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Thomas International Center
November 2006


Ralph McInerny


Learned Ignorance



The fact that we need a plurality of divine names is one sign of the imperfect way we know God. Of course any creature has many names as well, but apart from his proper name, these dub him from some perfection he shares in, participates in. But of God we not only say that He is just, but that He is justice, and so with wise and wisdom, good and goodness, and the other affirmative names. For such names do affirm things of God; they tell us something true about Him.

Negative theology is much in vogue at the present, sometimes taking its cue from St. Thomas's remark that in the end we know what God is not rather than what he is. Is this tantamount to the statement that we know nothing of God? Hardly. It refers to our way of knowing Him, which is inadequate and imperfect but, for all that, knowledge of Him. The perfections attributed to God are found first in creatures, but such created perfections truly indicate their causal source. Omne agens agit sibi simile.  It would be odd to suggest that the whole purpose of our having a mind is ultimately thwarted, if only in this life.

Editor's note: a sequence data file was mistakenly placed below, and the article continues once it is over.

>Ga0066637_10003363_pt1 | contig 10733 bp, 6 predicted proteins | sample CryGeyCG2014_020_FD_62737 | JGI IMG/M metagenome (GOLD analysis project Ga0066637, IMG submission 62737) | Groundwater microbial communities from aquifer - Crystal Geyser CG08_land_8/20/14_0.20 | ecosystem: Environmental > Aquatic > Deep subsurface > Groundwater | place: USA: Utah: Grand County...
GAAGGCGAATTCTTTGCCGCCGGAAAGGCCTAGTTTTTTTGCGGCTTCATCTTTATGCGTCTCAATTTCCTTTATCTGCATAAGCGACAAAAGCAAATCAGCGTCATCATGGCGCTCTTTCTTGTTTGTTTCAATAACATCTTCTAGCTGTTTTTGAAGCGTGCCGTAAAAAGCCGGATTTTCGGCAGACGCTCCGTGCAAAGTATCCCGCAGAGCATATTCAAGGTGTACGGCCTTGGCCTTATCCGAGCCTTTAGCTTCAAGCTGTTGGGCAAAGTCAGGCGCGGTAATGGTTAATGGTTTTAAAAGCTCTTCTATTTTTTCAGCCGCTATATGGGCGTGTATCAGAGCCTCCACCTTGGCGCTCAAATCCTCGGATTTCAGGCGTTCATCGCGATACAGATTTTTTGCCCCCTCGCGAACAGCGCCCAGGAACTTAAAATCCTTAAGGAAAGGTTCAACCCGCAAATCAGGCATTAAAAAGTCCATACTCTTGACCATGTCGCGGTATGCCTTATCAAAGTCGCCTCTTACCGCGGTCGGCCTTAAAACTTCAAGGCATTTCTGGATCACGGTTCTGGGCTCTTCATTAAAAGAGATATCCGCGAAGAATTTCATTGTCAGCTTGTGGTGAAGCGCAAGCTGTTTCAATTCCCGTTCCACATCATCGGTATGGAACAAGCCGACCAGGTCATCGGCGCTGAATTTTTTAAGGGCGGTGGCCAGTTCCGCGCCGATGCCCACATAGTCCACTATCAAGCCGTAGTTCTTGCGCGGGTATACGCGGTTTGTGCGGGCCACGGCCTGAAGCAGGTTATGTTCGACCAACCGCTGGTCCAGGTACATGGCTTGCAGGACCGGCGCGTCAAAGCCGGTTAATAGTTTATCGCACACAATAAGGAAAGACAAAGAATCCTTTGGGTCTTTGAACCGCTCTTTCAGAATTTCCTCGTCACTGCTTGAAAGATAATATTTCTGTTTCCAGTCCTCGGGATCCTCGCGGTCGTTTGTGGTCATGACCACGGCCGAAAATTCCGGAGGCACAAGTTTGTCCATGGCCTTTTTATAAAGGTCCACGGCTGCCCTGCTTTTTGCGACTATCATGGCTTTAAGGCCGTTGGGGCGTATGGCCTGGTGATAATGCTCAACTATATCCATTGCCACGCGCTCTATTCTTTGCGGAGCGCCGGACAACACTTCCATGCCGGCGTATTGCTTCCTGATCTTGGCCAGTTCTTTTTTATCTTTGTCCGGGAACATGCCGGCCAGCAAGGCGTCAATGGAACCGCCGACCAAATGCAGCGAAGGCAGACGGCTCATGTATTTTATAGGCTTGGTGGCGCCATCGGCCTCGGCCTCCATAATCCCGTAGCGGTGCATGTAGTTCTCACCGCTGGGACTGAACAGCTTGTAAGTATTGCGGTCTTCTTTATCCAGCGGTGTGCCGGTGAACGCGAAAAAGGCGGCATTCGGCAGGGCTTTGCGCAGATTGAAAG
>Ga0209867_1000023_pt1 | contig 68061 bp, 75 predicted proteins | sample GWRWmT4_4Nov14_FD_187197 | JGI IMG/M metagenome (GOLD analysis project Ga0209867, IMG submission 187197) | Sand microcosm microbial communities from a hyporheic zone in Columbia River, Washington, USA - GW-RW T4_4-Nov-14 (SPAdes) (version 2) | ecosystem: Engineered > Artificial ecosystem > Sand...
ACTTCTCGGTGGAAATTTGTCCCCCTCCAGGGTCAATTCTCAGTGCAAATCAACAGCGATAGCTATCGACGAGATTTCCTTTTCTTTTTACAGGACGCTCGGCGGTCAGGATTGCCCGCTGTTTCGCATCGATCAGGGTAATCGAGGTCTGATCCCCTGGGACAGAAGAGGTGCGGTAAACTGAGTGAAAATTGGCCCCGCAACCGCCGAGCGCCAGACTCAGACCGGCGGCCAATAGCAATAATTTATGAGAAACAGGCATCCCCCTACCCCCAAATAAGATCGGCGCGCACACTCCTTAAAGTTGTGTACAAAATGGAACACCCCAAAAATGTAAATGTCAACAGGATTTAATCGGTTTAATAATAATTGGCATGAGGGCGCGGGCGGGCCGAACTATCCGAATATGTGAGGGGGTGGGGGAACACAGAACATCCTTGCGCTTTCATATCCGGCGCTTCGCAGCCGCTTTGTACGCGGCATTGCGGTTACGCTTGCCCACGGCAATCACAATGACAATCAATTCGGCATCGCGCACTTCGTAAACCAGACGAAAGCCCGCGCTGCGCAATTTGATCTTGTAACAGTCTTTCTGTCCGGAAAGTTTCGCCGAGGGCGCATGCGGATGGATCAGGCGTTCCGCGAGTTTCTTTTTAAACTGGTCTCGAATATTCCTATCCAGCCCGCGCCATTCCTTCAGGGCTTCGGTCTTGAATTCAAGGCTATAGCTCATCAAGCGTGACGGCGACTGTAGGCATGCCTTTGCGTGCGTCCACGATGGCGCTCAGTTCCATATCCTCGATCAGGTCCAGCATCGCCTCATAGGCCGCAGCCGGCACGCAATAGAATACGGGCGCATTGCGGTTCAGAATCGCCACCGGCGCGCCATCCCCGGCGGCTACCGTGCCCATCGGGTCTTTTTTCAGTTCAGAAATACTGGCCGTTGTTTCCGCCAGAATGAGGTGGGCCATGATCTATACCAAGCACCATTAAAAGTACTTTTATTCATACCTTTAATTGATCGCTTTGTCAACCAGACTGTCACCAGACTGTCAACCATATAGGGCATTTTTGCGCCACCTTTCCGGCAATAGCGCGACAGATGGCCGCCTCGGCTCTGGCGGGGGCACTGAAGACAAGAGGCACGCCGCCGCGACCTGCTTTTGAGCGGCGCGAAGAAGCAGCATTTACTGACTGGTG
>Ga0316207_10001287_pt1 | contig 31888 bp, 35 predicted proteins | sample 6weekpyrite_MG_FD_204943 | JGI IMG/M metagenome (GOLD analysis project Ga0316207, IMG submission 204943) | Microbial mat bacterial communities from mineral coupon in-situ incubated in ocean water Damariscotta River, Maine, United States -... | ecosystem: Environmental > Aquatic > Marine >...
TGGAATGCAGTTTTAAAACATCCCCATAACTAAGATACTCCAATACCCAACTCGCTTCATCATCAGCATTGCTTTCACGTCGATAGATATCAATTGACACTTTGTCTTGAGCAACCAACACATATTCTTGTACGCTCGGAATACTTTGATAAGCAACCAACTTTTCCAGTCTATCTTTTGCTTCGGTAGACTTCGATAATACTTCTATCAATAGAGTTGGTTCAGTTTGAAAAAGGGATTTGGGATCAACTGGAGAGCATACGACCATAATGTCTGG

Students of Thomas will find a fine feast of a book in Thierry-Dominique Humbrecht's Théologie négative et noms divins chez saint Thomas d'Aquin (Paris: Vrin, 2006). It would be too much, or too little, to say of this magnificent book that it turns on the truism that any negation presupposes an affirmation. We do well to acknowledge the vastly imperfect way in which we know God, but it seems a species of false humility - and perhaps a want of pietas - to say that the one who revealed himself in Jesus as well as in the world around us is wholly unknown to us.

Kierkegaard's Johannes Climacus held that the human mind desires its own downfall, seeking an object it cannot think, the absolute unknown. It seems better to say that the human mind seeks an object that will completely assuage its desire, Truth itself. Meanwhile our knowledge of God, however imperfect, is indeed knowledge of Him. Call it a learned ignorance, an imperfect knowledge, but let us not let the negative mode obscure the fact that in knowing that God is wise, for example, we know something real of Him. Nor let us think of Him as a coincidentia oppositorum, as if He were a bundle of incompatible attributes. Hence the magnificent quasi-proper name of God: Ipsum Esse Subsistens.


Ralph McInerny